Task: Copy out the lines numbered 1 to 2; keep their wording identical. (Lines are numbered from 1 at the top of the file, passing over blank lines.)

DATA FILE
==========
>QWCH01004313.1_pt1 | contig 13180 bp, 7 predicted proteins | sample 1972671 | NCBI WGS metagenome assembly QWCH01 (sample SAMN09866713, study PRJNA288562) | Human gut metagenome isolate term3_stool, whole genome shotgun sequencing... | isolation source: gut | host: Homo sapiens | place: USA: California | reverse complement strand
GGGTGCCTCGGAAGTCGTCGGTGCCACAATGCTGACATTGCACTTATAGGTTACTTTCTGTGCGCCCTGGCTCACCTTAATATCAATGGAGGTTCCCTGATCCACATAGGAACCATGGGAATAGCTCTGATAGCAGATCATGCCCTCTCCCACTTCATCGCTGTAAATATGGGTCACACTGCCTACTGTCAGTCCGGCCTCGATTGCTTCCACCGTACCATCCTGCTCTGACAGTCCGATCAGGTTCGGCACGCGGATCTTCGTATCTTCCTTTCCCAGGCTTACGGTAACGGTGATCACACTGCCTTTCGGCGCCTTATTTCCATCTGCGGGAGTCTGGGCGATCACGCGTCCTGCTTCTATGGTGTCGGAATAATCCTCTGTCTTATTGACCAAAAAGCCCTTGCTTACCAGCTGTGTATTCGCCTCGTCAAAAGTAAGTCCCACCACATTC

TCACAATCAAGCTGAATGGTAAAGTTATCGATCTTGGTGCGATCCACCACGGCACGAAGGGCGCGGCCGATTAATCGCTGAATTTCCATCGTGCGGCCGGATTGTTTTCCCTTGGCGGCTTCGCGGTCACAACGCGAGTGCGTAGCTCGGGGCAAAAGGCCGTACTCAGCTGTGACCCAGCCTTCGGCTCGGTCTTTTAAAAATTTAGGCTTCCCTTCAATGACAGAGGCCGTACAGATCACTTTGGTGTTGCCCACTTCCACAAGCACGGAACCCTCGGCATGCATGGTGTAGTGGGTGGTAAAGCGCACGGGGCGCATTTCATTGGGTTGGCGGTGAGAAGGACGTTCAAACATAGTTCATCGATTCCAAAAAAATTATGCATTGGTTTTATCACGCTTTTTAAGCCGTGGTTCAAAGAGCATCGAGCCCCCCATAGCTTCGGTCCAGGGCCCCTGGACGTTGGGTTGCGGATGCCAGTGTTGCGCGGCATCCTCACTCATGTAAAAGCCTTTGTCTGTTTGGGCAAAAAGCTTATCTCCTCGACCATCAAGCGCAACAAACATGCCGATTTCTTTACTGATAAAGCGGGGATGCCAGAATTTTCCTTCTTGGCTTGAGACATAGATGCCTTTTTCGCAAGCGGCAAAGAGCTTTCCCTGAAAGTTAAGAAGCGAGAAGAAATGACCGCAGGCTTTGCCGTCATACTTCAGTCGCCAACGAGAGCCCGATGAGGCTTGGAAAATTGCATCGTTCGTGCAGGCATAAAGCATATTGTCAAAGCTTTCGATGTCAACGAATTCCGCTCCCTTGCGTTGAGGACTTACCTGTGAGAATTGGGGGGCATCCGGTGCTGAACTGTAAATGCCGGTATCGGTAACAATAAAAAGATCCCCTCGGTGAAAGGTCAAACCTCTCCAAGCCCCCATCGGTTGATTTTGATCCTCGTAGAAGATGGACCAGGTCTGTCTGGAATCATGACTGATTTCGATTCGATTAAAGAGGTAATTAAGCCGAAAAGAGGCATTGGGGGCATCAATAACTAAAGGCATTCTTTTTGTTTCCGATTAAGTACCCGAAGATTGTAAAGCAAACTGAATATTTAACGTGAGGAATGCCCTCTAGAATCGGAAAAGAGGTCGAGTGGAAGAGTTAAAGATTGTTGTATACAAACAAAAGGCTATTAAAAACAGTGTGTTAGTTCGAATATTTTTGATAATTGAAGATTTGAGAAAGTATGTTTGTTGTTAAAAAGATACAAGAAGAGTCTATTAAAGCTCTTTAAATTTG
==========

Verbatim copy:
>QWCH01004313.1_pt1 | contig 13180 bp, 7 predicted proteins | sample 1972671 | NCBI WGS metagenome assembly QWCH01 (sample SAMN09866713, study PRJNA288562) | Human gut metagenome isolate term3_stool, whole genome shotgun sequencing... | isolation source: gut | host: Homo sapiens | place: USA: California | reverse complement strand
GGGTGCCTCGGAAGTCGTCGGTGCCACAATGCTGACATTGCACTTATAGGTTACTTTCTGTGCGCCCTGGCTCACCTTAATATCAATGGAGGTTCCCTGATCCACATAGGAACCATGGGAATAGCTCTGATAGCAGATCATGCCCTCTCCCACTTCATCGCTGTAAATATGGGTCACACTGCCTACTGTCAGTCCGGCCTCGATTGCTTCCACCGTACCATCCTGCTCTGACAGTCCGATCAGGTTCGGCACGCGGATCTTCGTATCTTCCTTTCCCAGGCTTACGGTAACGGTGATCACACTGCCTTTCGGCGCCTTATTTCCATCTGCGGGAGTCTGGGCGATCACGCGTCCTGCTTCTATGGTGTCGGAATAATCCTCTGTCTTATTGACCAAAAAGCCCTTGCTTACCAGCTGTGTATTCGCCTCGTCAAAAGTAAGTCCCACCACATTC